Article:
If you and your spouse live in an apartment in Florida, who gets to keep the apartment becomes a crucial point in the divorce process. This is especially true in areas where it’s hard to find new apartments and where the property values have been constantly going up. To determine what rights you may have to it, ask yourself these four questions:
1. Did you live in the apartment prior to the marriage? If you lived there alone, it may not count as marital property and you may be able to claim that you alone should get it, as it’s yours and does not belong to your spouse. You just let him or her live there.
2. Are you named specifically on the lease? If not, it’s going to be very hard to claim any portion of the apartment. This is especially true if, as noted above, your spouse was renting it out alone before you got married and you just moved in.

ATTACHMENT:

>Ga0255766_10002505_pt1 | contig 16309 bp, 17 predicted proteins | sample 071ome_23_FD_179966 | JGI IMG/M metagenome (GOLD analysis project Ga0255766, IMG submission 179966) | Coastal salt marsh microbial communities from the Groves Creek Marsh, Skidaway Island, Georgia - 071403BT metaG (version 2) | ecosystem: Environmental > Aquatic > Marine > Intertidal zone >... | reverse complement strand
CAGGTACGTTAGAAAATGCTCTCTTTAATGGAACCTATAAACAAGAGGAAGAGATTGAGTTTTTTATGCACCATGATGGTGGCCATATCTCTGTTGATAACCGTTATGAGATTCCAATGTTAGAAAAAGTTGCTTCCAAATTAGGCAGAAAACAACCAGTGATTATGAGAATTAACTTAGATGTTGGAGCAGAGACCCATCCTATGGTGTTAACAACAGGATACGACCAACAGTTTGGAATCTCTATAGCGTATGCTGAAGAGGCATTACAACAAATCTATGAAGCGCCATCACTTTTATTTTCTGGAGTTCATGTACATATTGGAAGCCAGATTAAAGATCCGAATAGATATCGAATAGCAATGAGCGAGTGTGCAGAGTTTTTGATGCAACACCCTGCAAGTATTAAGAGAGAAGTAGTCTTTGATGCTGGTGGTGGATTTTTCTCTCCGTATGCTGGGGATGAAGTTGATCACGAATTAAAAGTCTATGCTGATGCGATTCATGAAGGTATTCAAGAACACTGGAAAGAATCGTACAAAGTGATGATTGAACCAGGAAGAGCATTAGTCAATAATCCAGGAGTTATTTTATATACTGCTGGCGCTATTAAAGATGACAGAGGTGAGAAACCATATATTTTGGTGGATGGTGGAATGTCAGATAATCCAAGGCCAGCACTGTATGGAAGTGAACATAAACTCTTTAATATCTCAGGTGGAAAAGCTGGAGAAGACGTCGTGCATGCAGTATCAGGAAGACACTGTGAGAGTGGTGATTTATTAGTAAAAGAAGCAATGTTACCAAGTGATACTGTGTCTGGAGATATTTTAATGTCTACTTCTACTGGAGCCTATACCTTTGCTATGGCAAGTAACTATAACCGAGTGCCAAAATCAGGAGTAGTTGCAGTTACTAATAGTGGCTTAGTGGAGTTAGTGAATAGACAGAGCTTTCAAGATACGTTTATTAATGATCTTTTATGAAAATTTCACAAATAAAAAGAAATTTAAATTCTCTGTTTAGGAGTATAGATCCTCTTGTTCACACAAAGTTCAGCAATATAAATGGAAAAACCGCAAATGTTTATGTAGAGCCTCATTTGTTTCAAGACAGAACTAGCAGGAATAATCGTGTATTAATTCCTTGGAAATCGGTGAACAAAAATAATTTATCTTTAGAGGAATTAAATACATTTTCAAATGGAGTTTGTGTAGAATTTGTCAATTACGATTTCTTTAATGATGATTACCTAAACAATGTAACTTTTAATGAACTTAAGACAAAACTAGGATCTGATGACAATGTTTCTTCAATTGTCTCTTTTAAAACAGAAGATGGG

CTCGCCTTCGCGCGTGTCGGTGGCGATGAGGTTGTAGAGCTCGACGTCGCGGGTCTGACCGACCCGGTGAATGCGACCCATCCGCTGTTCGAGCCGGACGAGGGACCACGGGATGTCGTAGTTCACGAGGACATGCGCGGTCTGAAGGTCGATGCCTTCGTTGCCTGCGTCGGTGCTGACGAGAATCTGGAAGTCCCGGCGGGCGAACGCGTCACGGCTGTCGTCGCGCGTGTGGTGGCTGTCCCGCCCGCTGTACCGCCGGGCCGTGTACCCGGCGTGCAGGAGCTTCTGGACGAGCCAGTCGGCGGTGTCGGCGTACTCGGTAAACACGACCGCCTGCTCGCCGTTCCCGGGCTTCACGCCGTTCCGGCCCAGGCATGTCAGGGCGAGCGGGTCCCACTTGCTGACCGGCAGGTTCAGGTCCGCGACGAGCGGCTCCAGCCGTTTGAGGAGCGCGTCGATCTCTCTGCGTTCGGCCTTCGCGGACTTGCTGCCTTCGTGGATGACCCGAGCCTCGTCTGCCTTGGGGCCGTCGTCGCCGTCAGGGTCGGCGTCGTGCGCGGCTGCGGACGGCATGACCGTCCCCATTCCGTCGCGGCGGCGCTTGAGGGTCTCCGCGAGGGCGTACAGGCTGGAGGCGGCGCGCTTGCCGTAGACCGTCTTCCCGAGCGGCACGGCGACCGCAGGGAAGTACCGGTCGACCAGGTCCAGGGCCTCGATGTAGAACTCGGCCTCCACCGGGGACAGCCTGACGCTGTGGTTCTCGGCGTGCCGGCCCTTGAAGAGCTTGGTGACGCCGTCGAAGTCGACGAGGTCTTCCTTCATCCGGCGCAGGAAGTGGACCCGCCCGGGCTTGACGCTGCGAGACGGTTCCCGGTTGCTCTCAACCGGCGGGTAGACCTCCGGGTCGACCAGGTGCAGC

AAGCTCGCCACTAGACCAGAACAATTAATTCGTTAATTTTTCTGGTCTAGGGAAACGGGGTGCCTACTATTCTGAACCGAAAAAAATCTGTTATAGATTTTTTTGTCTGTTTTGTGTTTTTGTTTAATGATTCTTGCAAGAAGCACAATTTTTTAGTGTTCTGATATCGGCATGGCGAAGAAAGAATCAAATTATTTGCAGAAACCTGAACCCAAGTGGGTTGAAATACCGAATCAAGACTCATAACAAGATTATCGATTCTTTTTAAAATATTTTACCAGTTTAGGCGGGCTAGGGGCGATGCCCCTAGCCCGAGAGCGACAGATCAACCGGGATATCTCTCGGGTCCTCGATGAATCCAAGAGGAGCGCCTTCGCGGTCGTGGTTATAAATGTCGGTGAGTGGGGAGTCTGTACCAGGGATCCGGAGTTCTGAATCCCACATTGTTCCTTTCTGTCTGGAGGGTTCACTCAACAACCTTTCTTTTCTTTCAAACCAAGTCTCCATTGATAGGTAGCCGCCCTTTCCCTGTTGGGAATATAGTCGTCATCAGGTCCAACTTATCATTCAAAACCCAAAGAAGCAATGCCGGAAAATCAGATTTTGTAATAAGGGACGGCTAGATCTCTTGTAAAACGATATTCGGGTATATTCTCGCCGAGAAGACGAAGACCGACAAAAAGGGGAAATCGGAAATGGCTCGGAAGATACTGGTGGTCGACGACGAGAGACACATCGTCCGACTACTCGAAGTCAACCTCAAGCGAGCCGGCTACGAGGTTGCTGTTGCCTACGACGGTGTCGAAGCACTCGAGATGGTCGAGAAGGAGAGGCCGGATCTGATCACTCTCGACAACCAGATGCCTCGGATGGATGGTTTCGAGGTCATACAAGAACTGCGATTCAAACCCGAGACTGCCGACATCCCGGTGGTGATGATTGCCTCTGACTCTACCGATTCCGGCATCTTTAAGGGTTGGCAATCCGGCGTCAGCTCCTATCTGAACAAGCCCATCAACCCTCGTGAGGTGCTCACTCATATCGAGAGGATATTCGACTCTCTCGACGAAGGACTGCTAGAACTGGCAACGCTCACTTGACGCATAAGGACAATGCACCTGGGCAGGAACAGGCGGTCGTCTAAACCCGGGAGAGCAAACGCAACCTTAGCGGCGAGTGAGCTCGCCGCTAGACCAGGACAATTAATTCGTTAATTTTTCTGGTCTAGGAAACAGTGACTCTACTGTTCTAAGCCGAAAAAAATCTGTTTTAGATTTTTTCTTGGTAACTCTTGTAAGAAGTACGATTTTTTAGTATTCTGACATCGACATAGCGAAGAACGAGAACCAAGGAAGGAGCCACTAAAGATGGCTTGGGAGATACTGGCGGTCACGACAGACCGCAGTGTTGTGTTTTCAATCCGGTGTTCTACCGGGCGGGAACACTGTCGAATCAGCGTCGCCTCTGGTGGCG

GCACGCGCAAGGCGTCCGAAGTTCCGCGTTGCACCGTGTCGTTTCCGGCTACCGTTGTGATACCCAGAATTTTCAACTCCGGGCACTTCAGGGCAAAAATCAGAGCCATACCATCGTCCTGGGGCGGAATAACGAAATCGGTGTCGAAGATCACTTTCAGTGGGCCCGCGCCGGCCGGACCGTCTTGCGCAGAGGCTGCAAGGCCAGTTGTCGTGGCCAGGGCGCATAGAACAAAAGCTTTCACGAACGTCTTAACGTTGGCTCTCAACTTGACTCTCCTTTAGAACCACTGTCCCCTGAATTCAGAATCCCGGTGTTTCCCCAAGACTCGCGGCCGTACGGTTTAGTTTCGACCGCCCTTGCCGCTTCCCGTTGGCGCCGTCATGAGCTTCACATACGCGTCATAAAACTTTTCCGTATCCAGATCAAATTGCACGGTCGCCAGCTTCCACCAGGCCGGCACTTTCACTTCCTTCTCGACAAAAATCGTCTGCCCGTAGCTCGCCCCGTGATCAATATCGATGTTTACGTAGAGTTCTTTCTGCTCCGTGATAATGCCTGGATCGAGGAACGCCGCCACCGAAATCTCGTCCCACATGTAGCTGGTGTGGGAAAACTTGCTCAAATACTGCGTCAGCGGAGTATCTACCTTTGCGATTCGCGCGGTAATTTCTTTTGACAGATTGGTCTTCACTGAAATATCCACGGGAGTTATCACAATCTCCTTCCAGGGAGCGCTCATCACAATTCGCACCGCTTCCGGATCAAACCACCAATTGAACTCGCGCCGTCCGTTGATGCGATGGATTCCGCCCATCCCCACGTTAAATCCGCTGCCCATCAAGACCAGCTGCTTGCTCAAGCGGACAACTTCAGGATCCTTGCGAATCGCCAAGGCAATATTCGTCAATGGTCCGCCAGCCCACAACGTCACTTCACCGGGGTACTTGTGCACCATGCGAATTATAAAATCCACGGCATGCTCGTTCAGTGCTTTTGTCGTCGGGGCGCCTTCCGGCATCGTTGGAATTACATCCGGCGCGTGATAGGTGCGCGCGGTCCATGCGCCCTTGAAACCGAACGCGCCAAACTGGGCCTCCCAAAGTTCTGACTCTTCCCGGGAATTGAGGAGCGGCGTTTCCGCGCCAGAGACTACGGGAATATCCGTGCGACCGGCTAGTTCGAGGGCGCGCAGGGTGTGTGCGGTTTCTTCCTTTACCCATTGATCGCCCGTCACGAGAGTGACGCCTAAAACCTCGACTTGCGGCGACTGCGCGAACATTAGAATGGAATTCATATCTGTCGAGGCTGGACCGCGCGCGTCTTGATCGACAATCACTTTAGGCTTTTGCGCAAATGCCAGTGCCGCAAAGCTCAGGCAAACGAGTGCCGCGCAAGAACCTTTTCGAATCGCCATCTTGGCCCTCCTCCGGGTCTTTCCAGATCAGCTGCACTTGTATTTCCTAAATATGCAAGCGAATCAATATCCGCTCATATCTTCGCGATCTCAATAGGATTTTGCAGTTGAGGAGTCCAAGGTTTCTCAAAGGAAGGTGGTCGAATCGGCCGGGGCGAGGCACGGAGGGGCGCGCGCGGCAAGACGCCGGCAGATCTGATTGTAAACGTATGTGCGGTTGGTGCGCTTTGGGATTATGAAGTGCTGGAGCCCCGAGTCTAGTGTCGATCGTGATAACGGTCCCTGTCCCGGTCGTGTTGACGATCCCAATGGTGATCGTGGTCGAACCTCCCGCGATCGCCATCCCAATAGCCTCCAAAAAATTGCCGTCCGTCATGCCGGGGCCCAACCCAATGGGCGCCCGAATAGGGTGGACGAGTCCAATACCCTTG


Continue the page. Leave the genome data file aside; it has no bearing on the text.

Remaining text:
3. Do you actively live in the apartment? If it’s your primary residence, the answer is yes, and this question may seem rather pointless. However, this is very important when looking at a second residence—like an apartment you have in Florida to vacation to in the winter months.
4. Do you pay the rent? If you pay all of the rent or even just 50 percent of it, it strengths your claim that you own it. This can get complicated if you have a joint bank account, though, meaning you don’t specify whose money is being used for purchases.
When things get complicated, it pays to know all of your legal rights.
Source: New York Times, “Talking; Who Gets Apartment in Divorce?,” Diane Henry, accessed March 31, 2016